THE BLU-RAY DISC

Brainstorm arrives on Blu-ray from Warner Home Video in a no-frills package with dopey, generic-SF front-cover art and a back-cover blurb that appears to have been written by someone who’s never actually seen Brainstorm. Still, it’s what’s on the disc that counts, and I’m happy to report that Warner has (mostly) correctly formatted this release. The image, in its entirety, is presented in the 2.40:1 ratio of 35mm theatrical prints. That means the Brainstorm sequences are letterboxed, and stretch all the way across the screen. The non-Brainstorm footage is “windowboxed” to a ratio of 1.66:1 in the middle of the widescreen frame, with black bars on all four sides. (Think of it as roughly equivalent to Christopher Nolan’s Dark Knight movies, which expand vertically during scenes shot on IMAX stock before reverting to letterbox for the bulk of the films’ running times.) This accurately reflects the theatrical experience. The most attractive alternative would involve nearly filling the HD frame with the 35mm segments and letterboxing the 65mm material into a smaller widescreen frame, meaning the picture would get smaller during the Brainstorm sequences–exactly the opposite of what Trumbull intended. And yet for years this was the only way to see the film on home video in the U.S.. (A U.S. laserdisc was briefly in print with the correct formatting, but it was superseded by an incorrect DVD version.) I’ve noticed some whining about this from reviewers who should know better, but kudos to Warner for getting it right despite the inevitable backlash.

My praise has to be qualified, though. The Brainstorm footage looks pretty decent, if not nearly as sharp as you’d expect from something shot in 65mm. The rest of the picture looks pretty drab; I eventually paused the disc and turned down my brightness settings, which seemed to help punch up the look of the 35mm passages. (I have my set pretty well-calibrated and am by no means in the habit of adjusting it on a title-by-title basis.) As noted above, the Brainstorm footage has an aspect ratio of 2.40:1 rather than Super Panavision’s native 2.20:1, strongly suggesting that the source material for this release was 35mm instead of a (superior, of course) 70mm element. Judging from the image quality, I suspect we got the worst of both worlds, with both formats an extra generation (or more) removed from the camera negatives. Adding insult to injury, the bitrate is a relatively paltry 24.9 Mbps. I wish someone at Warner had stepped up and insisted on scanning 35mm and 65mm source material at high-resolution and reassembling those digital elements into a new 4K master that would be good to go for Blu-ray, DCP, and future formats, but I’m sure if I say that out loud I’ll never be allowed to run a major movie studio.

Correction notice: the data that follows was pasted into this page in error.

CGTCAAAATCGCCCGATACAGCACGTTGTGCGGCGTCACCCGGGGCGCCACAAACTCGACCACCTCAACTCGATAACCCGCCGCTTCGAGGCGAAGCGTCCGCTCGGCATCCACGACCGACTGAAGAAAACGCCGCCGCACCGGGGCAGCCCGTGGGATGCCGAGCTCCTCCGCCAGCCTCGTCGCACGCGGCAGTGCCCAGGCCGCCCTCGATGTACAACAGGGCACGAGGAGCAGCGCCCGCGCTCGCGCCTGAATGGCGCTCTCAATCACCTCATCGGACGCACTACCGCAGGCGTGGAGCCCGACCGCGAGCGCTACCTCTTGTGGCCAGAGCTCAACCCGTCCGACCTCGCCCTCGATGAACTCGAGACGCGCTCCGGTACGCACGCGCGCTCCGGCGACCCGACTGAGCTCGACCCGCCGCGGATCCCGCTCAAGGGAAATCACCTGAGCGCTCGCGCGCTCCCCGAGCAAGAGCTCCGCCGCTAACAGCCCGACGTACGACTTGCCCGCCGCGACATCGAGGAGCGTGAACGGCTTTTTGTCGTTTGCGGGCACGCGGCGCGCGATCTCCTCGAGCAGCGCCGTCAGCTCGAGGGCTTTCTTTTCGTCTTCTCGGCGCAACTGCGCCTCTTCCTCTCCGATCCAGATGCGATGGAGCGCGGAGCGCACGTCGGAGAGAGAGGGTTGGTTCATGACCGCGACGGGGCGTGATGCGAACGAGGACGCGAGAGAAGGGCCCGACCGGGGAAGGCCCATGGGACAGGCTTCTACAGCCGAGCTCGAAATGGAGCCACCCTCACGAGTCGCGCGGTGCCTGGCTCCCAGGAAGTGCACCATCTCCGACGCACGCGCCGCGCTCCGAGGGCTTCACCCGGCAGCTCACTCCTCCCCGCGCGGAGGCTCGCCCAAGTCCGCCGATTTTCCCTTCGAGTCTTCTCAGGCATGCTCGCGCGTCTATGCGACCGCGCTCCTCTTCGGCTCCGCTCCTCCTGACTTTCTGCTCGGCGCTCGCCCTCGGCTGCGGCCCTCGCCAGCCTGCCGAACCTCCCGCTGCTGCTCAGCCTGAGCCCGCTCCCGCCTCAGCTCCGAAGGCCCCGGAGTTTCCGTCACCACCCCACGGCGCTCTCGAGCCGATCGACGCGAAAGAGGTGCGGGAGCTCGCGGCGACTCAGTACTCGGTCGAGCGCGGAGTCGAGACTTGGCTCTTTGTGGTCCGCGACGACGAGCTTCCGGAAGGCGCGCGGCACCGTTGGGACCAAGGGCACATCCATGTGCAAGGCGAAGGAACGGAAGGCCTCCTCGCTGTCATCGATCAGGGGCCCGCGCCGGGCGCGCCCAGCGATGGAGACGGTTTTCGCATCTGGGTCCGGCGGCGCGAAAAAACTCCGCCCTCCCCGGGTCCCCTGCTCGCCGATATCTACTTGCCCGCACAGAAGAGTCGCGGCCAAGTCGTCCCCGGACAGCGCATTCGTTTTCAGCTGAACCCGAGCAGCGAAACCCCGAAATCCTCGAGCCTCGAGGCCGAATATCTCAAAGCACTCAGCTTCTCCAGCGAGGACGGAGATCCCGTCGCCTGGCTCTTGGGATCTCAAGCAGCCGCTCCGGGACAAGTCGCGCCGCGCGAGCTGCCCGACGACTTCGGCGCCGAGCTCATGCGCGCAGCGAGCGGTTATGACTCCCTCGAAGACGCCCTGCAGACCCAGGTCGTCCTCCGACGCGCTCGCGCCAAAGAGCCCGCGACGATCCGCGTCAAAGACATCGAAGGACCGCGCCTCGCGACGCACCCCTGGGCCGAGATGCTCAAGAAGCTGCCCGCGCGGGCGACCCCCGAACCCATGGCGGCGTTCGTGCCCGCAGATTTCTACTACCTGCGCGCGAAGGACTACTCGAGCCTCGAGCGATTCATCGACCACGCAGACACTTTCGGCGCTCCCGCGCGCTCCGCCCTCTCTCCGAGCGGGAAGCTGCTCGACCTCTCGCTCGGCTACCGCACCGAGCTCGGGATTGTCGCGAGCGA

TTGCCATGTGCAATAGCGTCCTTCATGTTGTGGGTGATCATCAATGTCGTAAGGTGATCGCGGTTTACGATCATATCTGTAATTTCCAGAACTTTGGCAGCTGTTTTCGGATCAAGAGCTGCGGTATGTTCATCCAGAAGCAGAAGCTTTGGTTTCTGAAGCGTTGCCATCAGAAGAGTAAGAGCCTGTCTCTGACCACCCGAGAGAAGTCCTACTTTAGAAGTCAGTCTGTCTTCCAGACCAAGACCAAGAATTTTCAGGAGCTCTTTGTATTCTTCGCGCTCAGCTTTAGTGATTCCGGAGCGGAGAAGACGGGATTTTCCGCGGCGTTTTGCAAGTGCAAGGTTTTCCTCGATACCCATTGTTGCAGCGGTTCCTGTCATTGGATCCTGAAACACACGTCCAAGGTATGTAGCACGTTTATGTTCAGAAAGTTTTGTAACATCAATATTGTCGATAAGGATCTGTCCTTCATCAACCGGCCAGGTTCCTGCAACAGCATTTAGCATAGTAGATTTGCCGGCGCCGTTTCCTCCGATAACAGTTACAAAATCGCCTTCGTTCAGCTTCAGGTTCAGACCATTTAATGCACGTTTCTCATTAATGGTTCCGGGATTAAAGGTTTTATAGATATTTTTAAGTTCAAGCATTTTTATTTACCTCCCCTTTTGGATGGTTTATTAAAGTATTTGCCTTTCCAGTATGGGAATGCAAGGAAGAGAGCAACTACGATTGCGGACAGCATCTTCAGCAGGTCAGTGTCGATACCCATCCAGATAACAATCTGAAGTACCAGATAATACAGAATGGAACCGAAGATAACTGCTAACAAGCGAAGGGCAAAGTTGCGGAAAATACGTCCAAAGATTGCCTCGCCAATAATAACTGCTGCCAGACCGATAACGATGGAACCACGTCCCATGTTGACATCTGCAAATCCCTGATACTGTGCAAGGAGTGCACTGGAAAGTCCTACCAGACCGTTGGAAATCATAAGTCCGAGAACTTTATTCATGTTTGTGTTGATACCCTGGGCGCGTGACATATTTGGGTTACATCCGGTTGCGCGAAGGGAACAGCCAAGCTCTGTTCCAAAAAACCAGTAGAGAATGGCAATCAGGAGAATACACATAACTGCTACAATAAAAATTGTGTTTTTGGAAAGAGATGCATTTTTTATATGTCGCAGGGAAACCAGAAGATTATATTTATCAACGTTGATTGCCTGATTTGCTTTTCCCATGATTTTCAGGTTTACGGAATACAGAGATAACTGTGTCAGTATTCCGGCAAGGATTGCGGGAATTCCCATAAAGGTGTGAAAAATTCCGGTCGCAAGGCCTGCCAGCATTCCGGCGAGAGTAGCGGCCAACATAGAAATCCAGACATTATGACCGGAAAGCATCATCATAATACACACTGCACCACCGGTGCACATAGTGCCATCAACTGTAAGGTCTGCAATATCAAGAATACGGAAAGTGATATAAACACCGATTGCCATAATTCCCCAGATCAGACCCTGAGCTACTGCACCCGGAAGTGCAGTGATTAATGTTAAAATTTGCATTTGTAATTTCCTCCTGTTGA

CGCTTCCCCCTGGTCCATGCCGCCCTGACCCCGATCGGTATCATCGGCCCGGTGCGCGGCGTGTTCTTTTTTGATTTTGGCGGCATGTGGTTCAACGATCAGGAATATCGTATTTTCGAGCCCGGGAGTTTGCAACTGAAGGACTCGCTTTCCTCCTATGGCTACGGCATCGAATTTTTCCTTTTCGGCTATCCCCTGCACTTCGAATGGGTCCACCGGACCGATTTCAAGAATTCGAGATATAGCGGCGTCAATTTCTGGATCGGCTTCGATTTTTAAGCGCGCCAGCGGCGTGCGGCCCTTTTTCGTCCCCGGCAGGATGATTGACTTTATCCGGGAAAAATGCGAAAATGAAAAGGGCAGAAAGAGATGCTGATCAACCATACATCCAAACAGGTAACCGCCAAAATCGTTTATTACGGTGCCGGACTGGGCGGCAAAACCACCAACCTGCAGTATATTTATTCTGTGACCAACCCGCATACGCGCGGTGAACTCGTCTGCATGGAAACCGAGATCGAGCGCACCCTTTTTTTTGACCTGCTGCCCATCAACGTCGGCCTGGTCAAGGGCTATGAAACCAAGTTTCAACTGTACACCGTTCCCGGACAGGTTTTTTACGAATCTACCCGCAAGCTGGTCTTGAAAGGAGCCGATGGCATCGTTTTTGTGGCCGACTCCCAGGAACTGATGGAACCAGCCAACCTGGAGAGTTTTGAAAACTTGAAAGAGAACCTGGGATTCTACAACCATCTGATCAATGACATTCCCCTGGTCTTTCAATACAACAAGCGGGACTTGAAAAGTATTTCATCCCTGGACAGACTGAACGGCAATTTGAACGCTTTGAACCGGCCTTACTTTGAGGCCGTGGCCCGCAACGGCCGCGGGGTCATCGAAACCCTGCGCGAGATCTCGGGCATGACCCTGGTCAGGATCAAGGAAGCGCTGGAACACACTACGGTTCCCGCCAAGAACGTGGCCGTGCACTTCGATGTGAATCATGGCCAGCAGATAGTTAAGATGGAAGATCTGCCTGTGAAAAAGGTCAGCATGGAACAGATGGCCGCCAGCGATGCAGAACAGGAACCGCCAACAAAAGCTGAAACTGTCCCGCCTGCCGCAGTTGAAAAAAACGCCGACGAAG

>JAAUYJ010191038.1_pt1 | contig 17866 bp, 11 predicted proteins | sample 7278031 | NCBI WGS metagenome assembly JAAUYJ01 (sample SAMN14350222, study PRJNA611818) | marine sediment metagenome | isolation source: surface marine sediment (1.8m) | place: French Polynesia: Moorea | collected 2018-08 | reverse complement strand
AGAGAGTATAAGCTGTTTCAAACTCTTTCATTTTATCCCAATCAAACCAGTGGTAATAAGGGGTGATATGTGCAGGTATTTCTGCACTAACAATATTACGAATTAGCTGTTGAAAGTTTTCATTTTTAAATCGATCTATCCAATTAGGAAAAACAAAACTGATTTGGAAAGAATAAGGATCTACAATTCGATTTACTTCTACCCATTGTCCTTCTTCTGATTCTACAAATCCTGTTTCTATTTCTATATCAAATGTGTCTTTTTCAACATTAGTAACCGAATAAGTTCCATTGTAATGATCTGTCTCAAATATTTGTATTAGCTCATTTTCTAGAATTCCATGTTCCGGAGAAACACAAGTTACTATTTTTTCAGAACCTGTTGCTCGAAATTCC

The 5.1 DTS-HD MA track is fine as far as it goes; there’s not a lot of character or definition to the dialogue, which occasionally gets lost in the clatter of sound effects and Foley work. The stereo music tracks in the Brainstorm sequences (and occasionally outside of them) are uniformly impressive. Extras are non-existent–I decline to consider a standard-def theatrical trailer that’s been kicking around since the days of LaserDisc an “extra.” For various reasons, starting with inevitable viewer confusion over the aspect ratios, Brainstorm demands some sort of supplemental material to put the film in perspective. I guess the obligatory “Remembering Natalie Wood” doc would be problematic, especially since the police re-opened the investigation into her death late last year. That still leaves a lot to talk about, including the movie’s genesis and its unusual special effects. I bet Trumbull would have cooperated had anyone bothered to contact him.